Tag: error

# Visualizing Sampling Distributions in ggplot2: Adding area under the curve

Thank you ggplot2tutor for solving one of my struggles. Apparently this is all it takes:

``````ggplot(NULL, aes(x = c(-3, 3))) +
stat_function(fun = dnorm, geom = "line")``````

I can’t begin to count how often I have wanted to visualize a (normal) distribution in a plot. For instance to show how my sample differs from expectations, or to highlight the skewness of the scores on a particular variable. I wish I’d known earlier that I could just add one simple geom to my ggplot!

Want a different mean and standard deviation, just add a list to the args argument:

```ggplot(NULL, aes(x = c(0, 20))) +
stat_function(fun = dnorm,
geom = "area",
args = list(
mean = 10,
sd = 3
))
```

Need a different distribution? Just pass a different distribution function to stat_function. For instance, an F-distribution, with the df function:

```ggplot(NULL, aes(x = c(0, 5))) +
stat_function(fun = df,
geom = "area",
args = list(
df1 = 2,
df2 = 10
))
```

You can make it is complex as you want. The original ggplot2tutor blog provides this example:

```ggplot(NULL, aes(x = c(-3, 5))) +
stat_function(
fun = dnorm,
geom = "area",
fill = "steelblue",
alpha = .3
) +
stat_function(
fun = dnorm,
geom = "area",
fill = "steelblue",
xlim = c(qnorm(.95), 4)
) +
stat_function(
fun = dnorm,
geom = "line",
linetype = 2,
fill = "steelblue",
alpha = .5,
args = list(
mean = 2
)
) +
labs(
title = "Type I Error",
x = "z-score",
y = "Density"
) +
scale_x_continuous(limits = c(-3, 5))
```

Have a look at the original blog here: https://ggplot2tutor.com/sampling_distribution/sampling_distribution/

# Survival of the Best Fit: A webgame on AI in recruitment

Survival of the Best Fit is a webgame that simulates what happens when companies automate their recruitment and selection processes.

You – playing as the CEO of a starting tech company – are asked to select your favorite candidates from a line-up, based on their resumés.

As your simulated company grows, the time pressure increases, and you are forced to automate the selection process.

Fortunately, some smart techies working for your company propose training a computer to hire just like you just did.

They don’t need anything but the data you just generated and some good old supervised machine learning!

To avoid spoilers, try the game yourself and see what happens!

The game only takes a few minutes, and is best played on mobile.

Survival of the Best Fit was built by Gabor CsapoJihyun KimMiha Klasinc, and Alia ElKattan. They are software engineers, designers and technologists, advocating for better software that allows members of the public to question its impact on society.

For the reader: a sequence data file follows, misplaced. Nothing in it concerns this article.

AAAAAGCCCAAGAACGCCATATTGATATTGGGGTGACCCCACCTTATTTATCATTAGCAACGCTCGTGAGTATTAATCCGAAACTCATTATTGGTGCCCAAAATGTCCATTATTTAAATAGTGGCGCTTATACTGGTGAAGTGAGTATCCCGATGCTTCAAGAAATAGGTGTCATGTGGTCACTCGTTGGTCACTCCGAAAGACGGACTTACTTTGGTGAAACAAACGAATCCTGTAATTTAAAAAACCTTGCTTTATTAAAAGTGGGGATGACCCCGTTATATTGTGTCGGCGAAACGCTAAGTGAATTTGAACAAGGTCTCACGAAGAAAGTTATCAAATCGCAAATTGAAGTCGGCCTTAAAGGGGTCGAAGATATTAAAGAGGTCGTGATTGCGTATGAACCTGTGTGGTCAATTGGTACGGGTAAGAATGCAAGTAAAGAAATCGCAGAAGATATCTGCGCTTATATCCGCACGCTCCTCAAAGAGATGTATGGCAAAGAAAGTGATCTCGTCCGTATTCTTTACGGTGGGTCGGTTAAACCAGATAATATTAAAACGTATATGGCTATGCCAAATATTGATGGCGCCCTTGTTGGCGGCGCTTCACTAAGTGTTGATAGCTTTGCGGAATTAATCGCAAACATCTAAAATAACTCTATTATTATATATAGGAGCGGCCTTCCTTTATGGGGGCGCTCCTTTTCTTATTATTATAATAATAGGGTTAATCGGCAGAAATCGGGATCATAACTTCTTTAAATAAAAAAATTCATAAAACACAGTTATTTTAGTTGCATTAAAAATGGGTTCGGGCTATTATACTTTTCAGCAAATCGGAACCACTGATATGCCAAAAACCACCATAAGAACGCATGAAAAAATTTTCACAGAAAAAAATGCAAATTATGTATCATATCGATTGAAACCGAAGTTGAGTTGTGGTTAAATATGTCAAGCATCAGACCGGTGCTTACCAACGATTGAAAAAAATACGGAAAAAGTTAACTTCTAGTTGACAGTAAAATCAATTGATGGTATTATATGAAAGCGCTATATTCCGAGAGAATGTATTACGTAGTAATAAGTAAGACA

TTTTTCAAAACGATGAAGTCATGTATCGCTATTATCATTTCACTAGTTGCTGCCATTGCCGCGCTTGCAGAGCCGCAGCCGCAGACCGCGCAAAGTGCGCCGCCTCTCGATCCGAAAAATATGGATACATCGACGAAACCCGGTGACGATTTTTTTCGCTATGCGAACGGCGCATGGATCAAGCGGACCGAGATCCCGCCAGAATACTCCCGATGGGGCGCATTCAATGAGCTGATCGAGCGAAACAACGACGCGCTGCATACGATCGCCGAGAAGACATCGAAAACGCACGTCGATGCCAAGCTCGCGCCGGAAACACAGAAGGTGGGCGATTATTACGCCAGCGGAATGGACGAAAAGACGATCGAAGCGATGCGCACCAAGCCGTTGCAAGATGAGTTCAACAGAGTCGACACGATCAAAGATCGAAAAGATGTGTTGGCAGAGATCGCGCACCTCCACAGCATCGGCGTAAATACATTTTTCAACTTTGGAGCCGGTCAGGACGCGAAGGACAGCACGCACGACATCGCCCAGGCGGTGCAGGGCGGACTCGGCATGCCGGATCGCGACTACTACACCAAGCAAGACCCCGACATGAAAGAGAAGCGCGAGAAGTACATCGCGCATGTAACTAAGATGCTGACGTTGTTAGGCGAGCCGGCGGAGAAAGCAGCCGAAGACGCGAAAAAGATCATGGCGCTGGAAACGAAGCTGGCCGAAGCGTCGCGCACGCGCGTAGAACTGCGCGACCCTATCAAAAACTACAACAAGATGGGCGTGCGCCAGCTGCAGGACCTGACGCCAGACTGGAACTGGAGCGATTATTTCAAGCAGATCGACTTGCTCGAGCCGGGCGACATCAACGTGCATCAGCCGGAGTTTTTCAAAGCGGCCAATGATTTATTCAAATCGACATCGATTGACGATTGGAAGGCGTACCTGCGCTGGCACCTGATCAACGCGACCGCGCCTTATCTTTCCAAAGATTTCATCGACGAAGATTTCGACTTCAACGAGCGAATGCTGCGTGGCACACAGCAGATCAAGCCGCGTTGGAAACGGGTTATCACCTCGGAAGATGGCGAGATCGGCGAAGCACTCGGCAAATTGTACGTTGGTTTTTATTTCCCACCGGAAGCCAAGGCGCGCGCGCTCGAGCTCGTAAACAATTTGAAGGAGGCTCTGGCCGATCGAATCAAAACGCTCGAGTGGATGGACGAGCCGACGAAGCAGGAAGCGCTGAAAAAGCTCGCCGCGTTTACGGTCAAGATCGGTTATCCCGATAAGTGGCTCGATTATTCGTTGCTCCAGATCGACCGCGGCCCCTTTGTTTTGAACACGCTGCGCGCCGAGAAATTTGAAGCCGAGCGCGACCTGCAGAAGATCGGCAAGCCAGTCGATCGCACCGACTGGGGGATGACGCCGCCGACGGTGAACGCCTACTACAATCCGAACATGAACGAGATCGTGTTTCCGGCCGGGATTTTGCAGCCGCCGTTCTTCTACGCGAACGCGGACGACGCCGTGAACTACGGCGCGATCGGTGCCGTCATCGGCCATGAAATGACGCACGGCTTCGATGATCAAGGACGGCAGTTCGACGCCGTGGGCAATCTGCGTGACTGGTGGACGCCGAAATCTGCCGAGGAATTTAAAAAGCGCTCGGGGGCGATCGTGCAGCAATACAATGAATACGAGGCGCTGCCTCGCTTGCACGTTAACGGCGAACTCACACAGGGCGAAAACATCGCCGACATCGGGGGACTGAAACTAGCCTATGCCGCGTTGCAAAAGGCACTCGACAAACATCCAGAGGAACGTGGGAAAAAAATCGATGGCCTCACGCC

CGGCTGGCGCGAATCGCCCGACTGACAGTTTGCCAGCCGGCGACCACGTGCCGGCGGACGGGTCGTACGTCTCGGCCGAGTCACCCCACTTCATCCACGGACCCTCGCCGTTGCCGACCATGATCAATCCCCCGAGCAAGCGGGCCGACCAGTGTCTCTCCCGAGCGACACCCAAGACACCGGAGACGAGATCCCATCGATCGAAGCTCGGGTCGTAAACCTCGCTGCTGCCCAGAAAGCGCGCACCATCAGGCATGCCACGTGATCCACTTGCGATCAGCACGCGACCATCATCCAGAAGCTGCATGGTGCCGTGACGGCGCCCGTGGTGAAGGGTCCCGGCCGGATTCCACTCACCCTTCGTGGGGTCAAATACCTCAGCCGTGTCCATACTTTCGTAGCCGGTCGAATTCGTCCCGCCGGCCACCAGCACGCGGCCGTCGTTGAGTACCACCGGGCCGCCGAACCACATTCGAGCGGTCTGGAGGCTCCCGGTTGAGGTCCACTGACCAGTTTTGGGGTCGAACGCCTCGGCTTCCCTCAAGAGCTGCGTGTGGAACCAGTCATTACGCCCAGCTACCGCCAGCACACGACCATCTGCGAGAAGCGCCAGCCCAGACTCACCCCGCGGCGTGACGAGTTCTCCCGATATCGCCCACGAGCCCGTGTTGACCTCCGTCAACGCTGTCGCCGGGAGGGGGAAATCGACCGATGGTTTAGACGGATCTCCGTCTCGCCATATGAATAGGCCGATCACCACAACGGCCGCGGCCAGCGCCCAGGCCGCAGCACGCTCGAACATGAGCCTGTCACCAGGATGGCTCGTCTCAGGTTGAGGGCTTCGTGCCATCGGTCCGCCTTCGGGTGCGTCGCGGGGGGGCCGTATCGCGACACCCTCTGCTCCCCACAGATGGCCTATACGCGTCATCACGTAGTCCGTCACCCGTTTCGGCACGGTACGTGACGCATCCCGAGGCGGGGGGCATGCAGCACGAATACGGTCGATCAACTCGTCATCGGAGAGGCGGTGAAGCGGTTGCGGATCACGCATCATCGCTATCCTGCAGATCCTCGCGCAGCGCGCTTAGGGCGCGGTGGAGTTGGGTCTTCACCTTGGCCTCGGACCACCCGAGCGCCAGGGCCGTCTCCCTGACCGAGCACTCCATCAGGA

You don’t need to be an engineer to question how technology is affecting our lives. The goal is not for everyone to be a data scientist or machine learning engineer, though the field can certainly use more diversity, but to have enough awareness to join the conversation and ask important questions.

With Survival of the Best Fit, we want to reach an audience that may not be the makers of the very technology that impact them everyday. We want to help them better understand how AI works and how it may affect them, so that they can better demand transparency and accountability in systems that make more and more decisions for us.

survivalofthebestfit.com

I found that the game provides a great intuitive explanation of how (humas) bias can slip into A.I. or machine learning applications in recruitment, selection, or other human resource management practices and processes.

If you want to read more about people analytics and machine learning in HR, I wrote my dissertation on the topic and have many great books I strongly recommend.

Finally, here’s a nice Medium post about the game.

Note, as Joachin replied below, that the game apparently does not learn from user-input, but is programmed to always result in bias towards blues.
I kind of hoped that there was actually an algorithm “learning” in the backend, and while the developers could argue that the bias arises from the added external training data (you picked either Google, Apple, or Amazon to learn from), it feels like a bit of a disappointment that there is no real interactivity here.

# GIF visualizations of Type 1 and Type 2 error in relation to sample size

On twitter, I came across the tweet below showing some great GIF visualizations on the dangers of taking small samples.

Created by Andrew Stewart, and tweeted by John Holbein, the visuals show samples taken from a normal distributed variable with a mean of 10 and a standard deviation of 2. In the left section, Andrew took several samples of 20. In the right section, the sample size was increased to 500.

Just look at how much the distribution and the estimated mean change for small samples!

Andrew shared his code via Github, so I was able to download and tweak it a bit to make my own version.

Andrew’s version seems to be concerned with potential Type 1 errors when small samples are taken. A type 1 error occurs when you reject your null hypothesis (you reject “there is no effect”) while you should not have (“there is actually no effect”).

You can see this in the distributions Andrew sampled from in the tweet above. The data for conditions A (red) and B (blue) are sampled from the same distribution, with mean 10 and standard deviation 2. While there should thus be no difference between the groups, small samples may cause researchers to erroneously conclude that there is a difference between conditions A and B due to the observed data.

We could use Andrew’s basic code and tweak it a bit to simulate a setting in which Type 2 errors could occur. A type 2 error occurs when you do not reject your null hypothesis (you maintain “there is no effect”) whereas there is actually an effect, which you thus missed.